Take the 2-minute tour ×
Stack Overflow is a question and answer site for professional and enthusiast programmers. It's 100% free, no registration required.


This code is not optimized nor is it the best method. If you have any ideas to improve anything, let me know.

Please visit the site to get an idea of the data. I have used Dan G. Switzer, II's calculation plugin [adding .sum() .max() .min() .avg()]

The validation requirement i'd like to have is to make sure nothing conflicts with that user's already determined range. Also, that there are no gaps in the range.

For example give

Brian 40 50 1200
Brian 50 70 1200

I dont want to the user to be able to set the first 50 to 39 because 39 would be smaller than 40. I dont want them to let 50 be set to anything higher than 50 because it would overlap the next range.

Any good ideas? perhaps actually running through all the values and then making a real range and then on BLur have it check to make sure no range is actually overlapped or gapped.

Each unique input is defined as id=NAME, so if I wanted to reference all the inputs of Brian, I could use $("input[id='Brian']").each() or if I wanted to reference all the START inputs of Brian, I can use $("input[id='Brian'][name='start[]'").each()


One thing to note is that the page is PHP, and PHP is ran to populate the inputs via a CSV file. It will always start with correct data, and PHP can be used to help create ranges.

because of this I was thinking of just disabling the START field, because it will always populate the next range. However, I will be adding the ability to delete rules, so that can get messy if they are limited in what they can do.

share|improve this question

1 Answer 1

up vote 1 down vote accepted

One of the problems I see is that the Name fields is editable. If the field is changed, all the overlapping has to be recalculated. Not only is that is a performance issue, it is also a usability problem: what if one wants to change a name and the script, seeing discrepancies, forbids it?

A solution would be to change the table to one resembling the diagram below:

[ Add Employee ]

|    Name    |  Start  |  End  |  Wages  |
|            |    0    |   50  |   100   |
|    Brian   |   50    |   70  |   150   |
|            |  100    |  150  |   200   |
|                 [ Add Rule ]           |
|   Another  |    0    |  ...  |   etc   |

The [ Add Employee ] button would ask for a name and add a cell in the first column, and a line in the next three: with a default Start value of 0. The user can then enter data on the next fields, and can [ Add Rules ] as wanted. A good restriction could be to lock the values of the Start column and set them to the End value of the previous line.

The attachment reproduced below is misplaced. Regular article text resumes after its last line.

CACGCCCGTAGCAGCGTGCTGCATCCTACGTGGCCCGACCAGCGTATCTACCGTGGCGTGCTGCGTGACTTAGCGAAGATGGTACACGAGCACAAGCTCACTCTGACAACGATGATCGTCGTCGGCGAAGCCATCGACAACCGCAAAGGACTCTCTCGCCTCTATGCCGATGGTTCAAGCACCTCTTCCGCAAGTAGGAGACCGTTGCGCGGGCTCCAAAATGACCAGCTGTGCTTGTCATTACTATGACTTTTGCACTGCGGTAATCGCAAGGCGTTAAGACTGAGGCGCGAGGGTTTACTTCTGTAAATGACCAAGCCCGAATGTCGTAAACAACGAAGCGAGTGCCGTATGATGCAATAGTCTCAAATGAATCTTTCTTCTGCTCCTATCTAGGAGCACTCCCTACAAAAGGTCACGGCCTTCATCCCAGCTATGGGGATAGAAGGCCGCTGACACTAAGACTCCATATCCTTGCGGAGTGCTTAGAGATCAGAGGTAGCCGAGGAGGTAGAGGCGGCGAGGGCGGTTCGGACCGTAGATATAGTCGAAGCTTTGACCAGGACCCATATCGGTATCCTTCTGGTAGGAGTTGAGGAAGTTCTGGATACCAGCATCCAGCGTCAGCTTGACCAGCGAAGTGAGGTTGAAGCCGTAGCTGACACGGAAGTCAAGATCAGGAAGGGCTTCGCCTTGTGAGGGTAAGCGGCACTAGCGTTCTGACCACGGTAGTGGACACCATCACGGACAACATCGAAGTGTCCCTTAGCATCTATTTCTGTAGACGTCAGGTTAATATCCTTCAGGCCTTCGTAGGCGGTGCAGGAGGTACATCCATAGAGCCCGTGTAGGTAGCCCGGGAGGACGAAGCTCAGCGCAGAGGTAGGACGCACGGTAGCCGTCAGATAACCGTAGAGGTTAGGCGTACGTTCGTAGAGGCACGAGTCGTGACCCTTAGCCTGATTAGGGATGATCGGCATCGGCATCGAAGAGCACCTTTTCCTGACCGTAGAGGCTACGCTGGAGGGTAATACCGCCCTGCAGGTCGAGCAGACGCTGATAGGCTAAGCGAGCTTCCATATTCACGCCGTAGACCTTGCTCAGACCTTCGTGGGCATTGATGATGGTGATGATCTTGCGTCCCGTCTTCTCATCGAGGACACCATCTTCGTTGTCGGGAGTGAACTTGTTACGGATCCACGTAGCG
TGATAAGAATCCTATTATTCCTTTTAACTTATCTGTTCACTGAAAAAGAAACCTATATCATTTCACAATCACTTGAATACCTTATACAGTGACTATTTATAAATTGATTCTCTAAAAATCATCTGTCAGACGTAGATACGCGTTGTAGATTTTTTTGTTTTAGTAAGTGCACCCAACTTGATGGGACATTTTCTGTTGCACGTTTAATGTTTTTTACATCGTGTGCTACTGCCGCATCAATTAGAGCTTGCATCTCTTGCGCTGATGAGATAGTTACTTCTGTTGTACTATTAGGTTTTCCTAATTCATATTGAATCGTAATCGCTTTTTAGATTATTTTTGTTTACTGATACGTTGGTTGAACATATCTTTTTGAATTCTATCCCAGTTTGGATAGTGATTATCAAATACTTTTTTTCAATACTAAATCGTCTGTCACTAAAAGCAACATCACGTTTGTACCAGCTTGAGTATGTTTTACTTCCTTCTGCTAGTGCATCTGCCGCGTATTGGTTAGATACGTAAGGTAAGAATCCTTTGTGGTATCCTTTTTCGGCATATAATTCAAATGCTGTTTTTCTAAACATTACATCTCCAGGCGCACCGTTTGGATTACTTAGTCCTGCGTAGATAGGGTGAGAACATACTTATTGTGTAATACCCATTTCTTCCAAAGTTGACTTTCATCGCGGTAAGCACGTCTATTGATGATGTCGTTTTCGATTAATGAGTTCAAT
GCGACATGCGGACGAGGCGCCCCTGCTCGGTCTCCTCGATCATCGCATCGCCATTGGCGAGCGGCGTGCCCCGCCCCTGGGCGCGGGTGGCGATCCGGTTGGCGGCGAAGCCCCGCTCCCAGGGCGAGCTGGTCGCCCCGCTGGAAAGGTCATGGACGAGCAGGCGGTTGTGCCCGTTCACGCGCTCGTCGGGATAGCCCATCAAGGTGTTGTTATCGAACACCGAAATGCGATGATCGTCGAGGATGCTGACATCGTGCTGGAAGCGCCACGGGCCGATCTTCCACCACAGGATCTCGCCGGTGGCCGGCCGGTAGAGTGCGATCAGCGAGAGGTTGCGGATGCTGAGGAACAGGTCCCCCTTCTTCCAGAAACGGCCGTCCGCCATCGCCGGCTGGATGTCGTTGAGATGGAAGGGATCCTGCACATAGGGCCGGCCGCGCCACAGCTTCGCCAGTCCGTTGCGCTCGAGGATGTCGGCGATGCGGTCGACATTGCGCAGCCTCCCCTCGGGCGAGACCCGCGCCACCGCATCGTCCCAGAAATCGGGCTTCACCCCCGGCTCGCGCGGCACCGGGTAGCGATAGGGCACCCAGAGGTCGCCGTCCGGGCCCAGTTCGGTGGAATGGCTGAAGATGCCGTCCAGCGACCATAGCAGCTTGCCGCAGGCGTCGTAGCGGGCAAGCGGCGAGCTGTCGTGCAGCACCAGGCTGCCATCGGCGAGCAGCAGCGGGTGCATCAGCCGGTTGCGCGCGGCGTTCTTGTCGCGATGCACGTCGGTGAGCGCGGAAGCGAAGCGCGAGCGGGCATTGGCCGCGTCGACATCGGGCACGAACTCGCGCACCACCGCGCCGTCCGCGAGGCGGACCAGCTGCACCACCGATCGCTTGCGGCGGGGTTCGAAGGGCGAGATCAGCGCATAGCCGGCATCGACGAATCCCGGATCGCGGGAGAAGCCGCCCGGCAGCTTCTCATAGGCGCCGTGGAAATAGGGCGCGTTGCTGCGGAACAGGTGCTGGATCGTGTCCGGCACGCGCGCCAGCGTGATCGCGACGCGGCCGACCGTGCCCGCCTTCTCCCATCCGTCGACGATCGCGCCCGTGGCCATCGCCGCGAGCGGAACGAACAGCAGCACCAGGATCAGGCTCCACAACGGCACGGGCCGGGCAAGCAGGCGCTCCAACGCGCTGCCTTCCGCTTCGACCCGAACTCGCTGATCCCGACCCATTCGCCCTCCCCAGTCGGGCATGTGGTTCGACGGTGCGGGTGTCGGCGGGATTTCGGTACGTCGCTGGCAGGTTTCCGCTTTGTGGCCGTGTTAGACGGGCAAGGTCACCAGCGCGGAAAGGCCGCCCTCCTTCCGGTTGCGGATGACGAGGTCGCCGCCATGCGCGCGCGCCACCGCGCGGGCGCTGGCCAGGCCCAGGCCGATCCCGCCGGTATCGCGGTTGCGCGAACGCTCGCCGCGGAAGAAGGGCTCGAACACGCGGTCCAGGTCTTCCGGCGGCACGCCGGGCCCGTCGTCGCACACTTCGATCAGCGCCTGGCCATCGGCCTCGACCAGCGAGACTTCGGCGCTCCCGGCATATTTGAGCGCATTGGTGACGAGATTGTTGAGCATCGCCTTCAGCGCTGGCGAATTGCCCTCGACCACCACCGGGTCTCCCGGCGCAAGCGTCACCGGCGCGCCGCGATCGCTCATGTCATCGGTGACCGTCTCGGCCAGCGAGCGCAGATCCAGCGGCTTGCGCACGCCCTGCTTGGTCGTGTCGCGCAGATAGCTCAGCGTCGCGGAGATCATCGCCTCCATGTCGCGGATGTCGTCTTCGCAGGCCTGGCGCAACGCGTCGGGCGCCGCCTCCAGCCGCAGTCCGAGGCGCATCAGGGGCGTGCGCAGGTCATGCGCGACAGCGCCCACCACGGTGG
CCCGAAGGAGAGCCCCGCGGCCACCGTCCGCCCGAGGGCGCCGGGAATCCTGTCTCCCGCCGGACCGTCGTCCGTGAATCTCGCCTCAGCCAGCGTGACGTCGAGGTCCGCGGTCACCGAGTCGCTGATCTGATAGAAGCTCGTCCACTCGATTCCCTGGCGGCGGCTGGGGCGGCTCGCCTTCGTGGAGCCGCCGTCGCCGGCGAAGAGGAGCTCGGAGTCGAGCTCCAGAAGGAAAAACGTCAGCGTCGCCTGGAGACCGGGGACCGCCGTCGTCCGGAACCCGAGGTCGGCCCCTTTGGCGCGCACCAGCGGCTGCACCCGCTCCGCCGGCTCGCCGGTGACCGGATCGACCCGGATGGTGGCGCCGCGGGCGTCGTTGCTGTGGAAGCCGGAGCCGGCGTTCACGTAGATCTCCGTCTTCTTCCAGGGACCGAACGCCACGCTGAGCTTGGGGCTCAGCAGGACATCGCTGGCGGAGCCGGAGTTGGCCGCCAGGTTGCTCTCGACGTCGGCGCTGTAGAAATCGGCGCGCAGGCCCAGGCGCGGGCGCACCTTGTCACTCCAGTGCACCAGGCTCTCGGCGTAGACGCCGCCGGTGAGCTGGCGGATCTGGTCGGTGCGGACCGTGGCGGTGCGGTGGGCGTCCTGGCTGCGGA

$('#Brian .LineN input.start').val(
    $('#Brian .LineN').prev().find('input.end').val()

Then adding a comparison function to check if the End value is lower than the Start value is trivial to implement.

Deleting a rule could simply follow the same procedure as for adding a line: the line below the one deleted (if any) would set its Start value as the now previous line's End.

The real difficulty would be to insert lines at arbitrary points. I'm not going to think about that one, though.

EDIT: If a rewrite is out of the question, then just disabling the start should be enough. However, IMHO I would rather (re)write something with no caveats than spend time later on numerous bugs and feature requests.

share|improve this answer
This is definitely a better solution, how would you suggest I process the input fields? right now I have to use to different input names Right now I use <td><input type='text'name='Default_wage[]'></td> for Default and <td><input type='text'name='wage[]'></td> for everyone else. The $_POST is parsed by PHP on submitting. I guess one way would be allowing looping through all the post vars. Is it possible to use Associative Arrays in the name? for example <td><input type='text'name='wage["Default"]'></td> –  ParoX Aug 23 '10 at 8:58
You can use associative arrays in POST. It would also be relatively easy to use jQuery to generate names for the input fields depending on where they are. But... if you use jQuery, why not use XHR? You could use JSON to pass on whatever structure you decide on. –  Félix Saparelli Aug 24 '10 at 8:50
OK. Thats good to know but totally re-writing what I already have is a last thing I want right now. –  ParoX Aug 29 '10 at 4:16
IMHO I would rather rewrite something (near) perfect than spend time later fixing bugs ~ debugging is alright as long as it doesn't take more time than coding well would have. –  Félix Saparelli Aug 31 '10 at 9:58

Your Answer


By posting your answer, you agree to the privacy policy and terms of service.

Not the answer you're looking for? Browse other questions tagged or ask your own question.